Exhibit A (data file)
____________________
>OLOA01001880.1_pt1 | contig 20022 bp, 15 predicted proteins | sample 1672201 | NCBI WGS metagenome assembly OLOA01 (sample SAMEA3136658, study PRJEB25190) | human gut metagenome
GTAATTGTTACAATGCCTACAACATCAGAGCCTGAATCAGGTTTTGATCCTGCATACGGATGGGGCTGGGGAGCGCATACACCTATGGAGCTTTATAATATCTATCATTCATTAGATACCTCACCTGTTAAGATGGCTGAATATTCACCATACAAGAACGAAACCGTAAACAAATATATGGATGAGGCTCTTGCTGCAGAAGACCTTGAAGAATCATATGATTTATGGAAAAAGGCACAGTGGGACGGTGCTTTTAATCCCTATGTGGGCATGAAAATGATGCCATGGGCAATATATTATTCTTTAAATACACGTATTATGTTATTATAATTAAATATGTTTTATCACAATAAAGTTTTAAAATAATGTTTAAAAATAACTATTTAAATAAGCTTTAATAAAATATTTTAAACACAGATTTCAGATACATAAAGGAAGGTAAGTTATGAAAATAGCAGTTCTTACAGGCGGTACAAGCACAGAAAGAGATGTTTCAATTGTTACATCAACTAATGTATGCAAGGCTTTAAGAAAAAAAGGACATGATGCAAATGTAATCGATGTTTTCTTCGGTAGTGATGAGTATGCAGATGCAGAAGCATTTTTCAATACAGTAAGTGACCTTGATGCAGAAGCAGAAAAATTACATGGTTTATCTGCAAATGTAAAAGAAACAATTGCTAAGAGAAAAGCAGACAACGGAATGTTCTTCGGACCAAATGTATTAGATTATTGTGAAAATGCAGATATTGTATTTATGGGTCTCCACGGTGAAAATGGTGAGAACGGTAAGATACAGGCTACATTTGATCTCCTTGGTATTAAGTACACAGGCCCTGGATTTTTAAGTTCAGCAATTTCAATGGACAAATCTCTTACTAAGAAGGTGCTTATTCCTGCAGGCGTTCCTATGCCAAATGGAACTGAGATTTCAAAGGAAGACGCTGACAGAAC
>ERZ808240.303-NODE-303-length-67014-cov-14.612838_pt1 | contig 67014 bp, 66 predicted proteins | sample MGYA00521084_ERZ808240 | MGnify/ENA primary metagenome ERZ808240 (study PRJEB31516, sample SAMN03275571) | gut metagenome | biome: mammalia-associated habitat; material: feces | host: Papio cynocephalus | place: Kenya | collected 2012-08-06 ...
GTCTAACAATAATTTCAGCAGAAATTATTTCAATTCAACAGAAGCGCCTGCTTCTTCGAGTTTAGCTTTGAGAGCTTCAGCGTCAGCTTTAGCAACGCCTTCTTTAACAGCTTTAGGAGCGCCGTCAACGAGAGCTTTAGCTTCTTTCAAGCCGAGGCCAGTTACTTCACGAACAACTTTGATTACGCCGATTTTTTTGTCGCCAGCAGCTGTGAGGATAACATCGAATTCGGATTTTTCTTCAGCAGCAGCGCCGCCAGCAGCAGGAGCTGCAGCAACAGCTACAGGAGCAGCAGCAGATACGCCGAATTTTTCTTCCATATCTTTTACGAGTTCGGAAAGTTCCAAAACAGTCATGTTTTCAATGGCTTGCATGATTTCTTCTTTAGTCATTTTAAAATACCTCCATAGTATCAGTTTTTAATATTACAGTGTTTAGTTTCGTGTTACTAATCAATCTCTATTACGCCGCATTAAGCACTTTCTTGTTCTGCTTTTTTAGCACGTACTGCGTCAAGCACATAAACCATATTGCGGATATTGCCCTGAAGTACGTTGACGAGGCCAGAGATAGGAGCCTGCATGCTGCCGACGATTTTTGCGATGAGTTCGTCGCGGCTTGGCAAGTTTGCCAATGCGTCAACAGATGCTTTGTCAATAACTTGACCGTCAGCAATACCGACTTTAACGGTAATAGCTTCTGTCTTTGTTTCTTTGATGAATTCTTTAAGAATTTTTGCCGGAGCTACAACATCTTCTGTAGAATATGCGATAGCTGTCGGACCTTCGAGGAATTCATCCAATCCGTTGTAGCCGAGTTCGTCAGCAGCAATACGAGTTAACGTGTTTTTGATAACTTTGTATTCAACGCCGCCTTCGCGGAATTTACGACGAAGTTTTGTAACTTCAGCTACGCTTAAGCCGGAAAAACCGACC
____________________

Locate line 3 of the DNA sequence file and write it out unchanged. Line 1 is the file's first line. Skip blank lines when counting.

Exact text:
>ERZ808240.303-NODE-303-length-67014-cov-14.612838_pt1 | contig 67014 bp, 66 predicted proteins | sample MGYA00521084_ERZ808240 | MGnify/ENA primary metagenome ERZ808240 (study PRJEB31516, sample SAMN03275571) | gut metagenome | biome: mammalia-associated habitat; material: feces | host: Papio cynocephalus | place: Kenya | collected 2012-08-06 ...